Even outside of the alleged collusion, there has been doubt as to whether the EPA has actually been doing enough to protect the public from the chemical that has been dubbed a “probable carcinogen” by the World Health Organization.
That’s because a recent study called The Global Glyphosate Study, found that the so-called “safe” amounts of glyphosate set by the United States government agency aren’t actually safe at all. Instead the EPA’s “safe” levels were found to damage genetic material and cause harmful imbalances in the microbiome, according to the study authors: Italy’s Ramazzini Institute in partnership with the University of Bologna, the Genoa Hospital San Martino, the Italian National Institue of Health, Mount Sinai in New York and George Washington University.
The term “microbiome” refers to the total of all microbial life that live in a human being, which is largely made up of beneficial bacteria and other beneficial microbes. Every person and living thing has a unique microbiome, similar to a microbial fingerprint.
Finally, a federal court intervened and ordered the Environmental Protection Agency to ban the toxic pesticide chlorpyrifos, yet even after the court order, the agency in its seeming egomania simply declared that it was reviewing the decision. The judge admonished the EPA for “having stalled on banning chlorpyrifos,” and ordered that all commercial registrations for chlorpyrifos be cancelled or revoked within 60 days.
Once again, the agency demonstrated a lack of integrity and decency, while abdicating its responsibility to the public in keeping them safe from brain-damaging pesticides like chlorpyrifos and probable carcinogen, glyphosate.
Why does the EPA seem hell-bent on allowing chemical corporations to run roughshod over the human right to health and safety, while the same corporations rack up billions in profits? The only answer I can think of is: cold, hard cash. Of course, I can’t prove it, but I can’t think of any other reason why the EPA would shirk its basic responsibility to Americans—a responsibility that couldn’t be any clearer than the name it sports: “Environmental Protection Agency.” After all, human beings constitute part of the environment that warrants protection.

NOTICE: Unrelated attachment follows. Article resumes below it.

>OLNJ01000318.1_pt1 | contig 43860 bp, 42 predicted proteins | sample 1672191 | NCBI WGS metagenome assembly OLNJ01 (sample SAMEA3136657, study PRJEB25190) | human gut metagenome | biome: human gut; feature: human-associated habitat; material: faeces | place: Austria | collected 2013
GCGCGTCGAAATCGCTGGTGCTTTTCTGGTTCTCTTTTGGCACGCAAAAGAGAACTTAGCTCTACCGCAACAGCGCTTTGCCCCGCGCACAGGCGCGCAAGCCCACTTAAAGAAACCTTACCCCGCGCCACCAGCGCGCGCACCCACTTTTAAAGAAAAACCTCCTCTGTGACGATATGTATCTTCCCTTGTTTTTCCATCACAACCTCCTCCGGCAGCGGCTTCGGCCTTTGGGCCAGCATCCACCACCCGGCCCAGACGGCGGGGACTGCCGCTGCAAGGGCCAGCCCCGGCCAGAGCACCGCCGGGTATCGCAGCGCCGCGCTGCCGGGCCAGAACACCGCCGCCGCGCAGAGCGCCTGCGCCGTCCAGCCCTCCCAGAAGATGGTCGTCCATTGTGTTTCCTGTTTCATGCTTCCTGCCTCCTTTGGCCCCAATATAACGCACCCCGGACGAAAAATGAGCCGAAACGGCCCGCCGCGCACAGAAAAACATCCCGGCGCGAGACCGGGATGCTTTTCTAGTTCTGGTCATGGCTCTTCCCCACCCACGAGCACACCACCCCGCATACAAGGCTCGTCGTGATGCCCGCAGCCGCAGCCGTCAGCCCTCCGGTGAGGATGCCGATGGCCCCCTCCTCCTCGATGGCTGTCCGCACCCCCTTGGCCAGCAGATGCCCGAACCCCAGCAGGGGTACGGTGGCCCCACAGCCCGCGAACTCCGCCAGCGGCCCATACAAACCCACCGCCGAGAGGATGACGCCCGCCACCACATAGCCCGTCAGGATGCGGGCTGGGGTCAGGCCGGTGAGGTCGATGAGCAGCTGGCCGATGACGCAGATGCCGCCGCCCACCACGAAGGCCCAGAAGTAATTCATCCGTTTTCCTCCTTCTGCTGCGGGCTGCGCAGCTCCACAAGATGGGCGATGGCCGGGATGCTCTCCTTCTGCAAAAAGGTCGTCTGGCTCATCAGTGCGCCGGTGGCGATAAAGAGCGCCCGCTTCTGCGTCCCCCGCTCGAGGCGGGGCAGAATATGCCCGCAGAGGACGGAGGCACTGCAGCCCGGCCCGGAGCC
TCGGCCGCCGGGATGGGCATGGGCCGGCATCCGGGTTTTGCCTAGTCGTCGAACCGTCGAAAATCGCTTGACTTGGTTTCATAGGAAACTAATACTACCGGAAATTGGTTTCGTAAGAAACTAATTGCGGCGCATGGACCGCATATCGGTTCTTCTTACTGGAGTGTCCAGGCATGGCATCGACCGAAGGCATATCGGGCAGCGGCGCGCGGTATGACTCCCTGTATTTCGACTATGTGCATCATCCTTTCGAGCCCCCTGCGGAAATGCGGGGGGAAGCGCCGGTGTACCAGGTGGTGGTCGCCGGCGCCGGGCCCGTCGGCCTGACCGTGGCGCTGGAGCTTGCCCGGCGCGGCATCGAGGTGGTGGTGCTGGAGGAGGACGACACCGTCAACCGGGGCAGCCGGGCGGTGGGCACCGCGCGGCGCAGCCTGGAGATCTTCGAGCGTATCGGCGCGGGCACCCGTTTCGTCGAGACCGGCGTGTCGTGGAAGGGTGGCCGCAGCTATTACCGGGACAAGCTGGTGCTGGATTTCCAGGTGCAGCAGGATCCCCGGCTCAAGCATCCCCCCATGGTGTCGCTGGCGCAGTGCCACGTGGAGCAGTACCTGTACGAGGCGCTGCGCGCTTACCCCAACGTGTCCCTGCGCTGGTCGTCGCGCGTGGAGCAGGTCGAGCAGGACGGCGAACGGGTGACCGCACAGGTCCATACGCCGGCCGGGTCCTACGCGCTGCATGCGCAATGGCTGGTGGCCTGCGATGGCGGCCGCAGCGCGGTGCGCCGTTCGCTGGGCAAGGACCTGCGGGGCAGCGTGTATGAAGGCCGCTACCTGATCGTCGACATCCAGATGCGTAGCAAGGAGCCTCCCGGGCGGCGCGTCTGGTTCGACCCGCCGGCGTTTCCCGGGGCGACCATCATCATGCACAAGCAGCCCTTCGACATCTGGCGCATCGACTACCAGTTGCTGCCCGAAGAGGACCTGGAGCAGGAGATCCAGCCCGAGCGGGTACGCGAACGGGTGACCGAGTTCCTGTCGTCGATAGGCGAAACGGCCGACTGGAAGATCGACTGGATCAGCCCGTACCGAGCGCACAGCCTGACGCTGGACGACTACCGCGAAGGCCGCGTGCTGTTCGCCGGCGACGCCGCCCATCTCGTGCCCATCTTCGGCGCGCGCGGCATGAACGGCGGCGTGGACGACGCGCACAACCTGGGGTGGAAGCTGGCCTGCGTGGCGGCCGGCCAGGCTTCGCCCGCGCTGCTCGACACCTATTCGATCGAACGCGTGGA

It’s time the EPA was held accountable. Their current stall tactics and unwillingness to protect the public make them complicit in the deaths and suffering of countless people exposed to these toxic chemicals. Perhaps the agency should be named in the lawsuits alleging that glyphosate caused peoples’ cancer? It’s sad that the people who have alleged that Monsanto’s RoundUp caused their terminal cancer are forced to use their dying days to hold the company accountable, when there is a government agency that should have protected them in the first place.
US farmers have slashed the use of antibiotics in meat and milk by a third, new figures from the Food and Drug Administration reveal.
The amount of antibiotics sold to farmers dropped by almost three million kilograms between 2016 and 2017, according to the new data.
In 2017, the FDA banned the use of antibiotics to make animals grow quicker, a practice known as growth promotion. The new rules meant the drugs, formerly available over the counter, could only be obtained with a veterinarian’s order.
The new data is the first indication of the success of the ban in reducing antibiotic use in US agriculture, which is considered key to stemming the growing threat of superbugs which can infect humans.
The overuse of antibiotics in human medicine and in livestock has accelerated the rise of resistant bacteria, commonly known as superbugs. They can cause life-threatening infections as they are resistant to the drugs normally used to kill them. More than 153,000 people in the US died of superbug infections in 2010, a recent study found.
The European Union banned using antibiotics as growth promoters in 2001. But the practice was still legal in the US – one of the biggest producers of meat in the world – until more than a decade and a half later. READ MORE AT…
‘Modified’ is a first-person feature documentary that questions why genetically modified organisms (GMOs) are not labeled on food products in the United States and Canada, despite being labeled in 64 countries around the world. Shot over a span of ten years, the film follows the ongoing struggle to label GMOs, exposing the cozy relationship between the biotech industry and governments. The film is anchored in the intimate story of the filmmaker’s relationship to her mom, a prolific gardener, seed saver, and food activist who battled cancer while the film production was underway. Interweaving the personal and the political, the film uses family archives, animations, and mouth-watering vignettes from the filmmaker’s award-winning PBS cooking show to create a moving account of family legacy, grassroots activism, and the journey for a more sustainable and transparent food system.